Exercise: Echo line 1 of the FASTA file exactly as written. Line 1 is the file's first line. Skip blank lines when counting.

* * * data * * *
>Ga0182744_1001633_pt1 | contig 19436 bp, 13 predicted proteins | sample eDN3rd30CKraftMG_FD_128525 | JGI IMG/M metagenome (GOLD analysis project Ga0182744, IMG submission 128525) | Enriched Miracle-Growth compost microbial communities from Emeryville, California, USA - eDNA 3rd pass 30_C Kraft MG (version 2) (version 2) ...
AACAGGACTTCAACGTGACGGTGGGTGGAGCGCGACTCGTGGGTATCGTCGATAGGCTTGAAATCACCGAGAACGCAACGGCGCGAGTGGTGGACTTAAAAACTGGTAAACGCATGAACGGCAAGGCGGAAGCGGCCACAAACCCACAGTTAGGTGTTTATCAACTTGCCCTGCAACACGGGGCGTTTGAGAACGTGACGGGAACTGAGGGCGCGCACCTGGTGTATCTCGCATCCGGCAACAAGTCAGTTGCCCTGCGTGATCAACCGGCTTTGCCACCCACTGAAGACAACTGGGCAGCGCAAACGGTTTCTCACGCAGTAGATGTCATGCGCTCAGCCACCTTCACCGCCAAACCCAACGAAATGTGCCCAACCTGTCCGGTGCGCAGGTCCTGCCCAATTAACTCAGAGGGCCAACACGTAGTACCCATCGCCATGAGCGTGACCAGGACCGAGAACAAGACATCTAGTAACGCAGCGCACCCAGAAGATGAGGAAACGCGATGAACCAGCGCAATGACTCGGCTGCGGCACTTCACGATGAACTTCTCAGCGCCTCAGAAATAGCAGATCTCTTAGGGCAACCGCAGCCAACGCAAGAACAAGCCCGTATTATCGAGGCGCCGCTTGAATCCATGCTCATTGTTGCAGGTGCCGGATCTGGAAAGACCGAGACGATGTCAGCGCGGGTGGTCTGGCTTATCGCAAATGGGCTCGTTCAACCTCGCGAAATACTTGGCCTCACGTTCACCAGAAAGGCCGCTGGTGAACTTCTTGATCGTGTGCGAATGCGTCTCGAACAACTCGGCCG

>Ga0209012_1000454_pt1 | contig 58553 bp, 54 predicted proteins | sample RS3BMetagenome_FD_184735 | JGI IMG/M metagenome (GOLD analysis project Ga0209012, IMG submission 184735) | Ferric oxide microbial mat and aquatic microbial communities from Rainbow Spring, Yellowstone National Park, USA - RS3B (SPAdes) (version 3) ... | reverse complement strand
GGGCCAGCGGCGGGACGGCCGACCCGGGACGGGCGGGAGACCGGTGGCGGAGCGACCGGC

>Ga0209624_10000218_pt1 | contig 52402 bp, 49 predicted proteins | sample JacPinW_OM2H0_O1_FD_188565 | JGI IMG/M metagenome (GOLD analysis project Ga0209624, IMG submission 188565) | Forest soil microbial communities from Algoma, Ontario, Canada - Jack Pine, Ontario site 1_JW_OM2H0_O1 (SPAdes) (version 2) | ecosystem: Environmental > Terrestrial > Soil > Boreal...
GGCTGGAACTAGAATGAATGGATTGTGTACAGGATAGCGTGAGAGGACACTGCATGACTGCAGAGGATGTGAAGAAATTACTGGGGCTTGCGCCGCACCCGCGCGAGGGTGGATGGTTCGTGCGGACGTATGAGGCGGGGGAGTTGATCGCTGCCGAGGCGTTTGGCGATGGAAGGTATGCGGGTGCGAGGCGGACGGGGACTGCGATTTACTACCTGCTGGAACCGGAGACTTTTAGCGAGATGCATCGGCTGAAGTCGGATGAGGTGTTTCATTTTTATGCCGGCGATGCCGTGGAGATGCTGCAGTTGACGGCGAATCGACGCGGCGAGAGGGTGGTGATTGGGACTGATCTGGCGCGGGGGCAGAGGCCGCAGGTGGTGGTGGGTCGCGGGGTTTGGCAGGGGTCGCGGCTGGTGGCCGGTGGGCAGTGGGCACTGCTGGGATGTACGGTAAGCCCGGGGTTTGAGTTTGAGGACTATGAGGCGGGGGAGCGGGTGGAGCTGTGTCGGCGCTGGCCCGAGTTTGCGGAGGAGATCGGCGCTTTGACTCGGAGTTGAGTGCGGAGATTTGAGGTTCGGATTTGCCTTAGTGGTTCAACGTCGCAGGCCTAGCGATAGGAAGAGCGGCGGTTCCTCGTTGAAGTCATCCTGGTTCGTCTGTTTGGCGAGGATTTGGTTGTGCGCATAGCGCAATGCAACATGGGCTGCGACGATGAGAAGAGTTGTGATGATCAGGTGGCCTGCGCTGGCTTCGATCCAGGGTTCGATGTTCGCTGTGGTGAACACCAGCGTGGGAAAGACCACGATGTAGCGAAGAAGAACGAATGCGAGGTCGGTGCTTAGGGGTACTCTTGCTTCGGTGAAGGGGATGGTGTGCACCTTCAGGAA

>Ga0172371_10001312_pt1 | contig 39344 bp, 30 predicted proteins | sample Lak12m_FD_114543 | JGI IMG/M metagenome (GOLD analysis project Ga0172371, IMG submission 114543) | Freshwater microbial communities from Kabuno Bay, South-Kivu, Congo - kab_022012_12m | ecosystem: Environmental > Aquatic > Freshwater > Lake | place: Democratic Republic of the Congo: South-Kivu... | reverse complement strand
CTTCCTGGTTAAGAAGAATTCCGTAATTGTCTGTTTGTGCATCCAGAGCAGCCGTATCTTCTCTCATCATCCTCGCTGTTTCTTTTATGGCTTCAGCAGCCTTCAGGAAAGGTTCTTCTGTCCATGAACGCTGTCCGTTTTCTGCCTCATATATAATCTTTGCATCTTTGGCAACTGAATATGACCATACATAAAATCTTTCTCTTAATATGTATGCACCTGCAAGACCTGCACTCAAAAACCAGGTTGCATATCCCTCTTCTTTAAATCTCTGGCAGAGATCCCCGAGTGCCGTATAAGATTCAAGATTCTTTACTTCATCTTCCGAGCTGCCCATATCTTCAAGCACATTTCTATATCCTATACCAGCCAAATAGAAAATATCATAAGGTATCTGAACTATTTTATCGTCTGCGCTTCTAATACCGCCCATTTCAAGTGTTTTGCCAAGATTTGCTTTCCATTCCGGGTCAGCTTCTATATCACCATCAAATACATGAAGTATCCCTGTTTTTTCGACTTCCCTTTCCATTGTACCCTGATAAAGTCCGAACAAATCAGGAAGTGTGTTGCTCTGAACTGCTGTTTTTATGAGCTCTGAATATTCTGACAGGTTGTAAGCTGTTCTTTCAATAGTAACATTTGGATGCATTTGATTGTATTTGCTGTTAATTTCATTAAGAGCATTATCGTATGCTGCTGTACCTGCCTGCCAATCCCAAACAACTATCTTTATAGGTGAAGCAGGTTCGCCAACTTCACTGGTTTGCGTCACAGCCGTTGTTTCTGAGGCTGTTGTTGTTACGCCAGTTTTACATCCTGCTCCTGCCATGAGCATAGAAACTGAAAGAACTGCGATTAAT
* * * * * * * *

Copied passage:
>Ga0182744_1001633_pt1 | contig 19436 bp, 13 predicted proteins | sample eDN3rd30CKraftMG_FD_128525 | JGI IMG/M metagenome (GOLD analysis project Ga0182744, IMG submission 128525) | Enriched Miracle-Growth compost microbial communities from Emeryville, California, USA - eDNA 3rd pass 30_C Kraft MG (version 2) (version 2) ...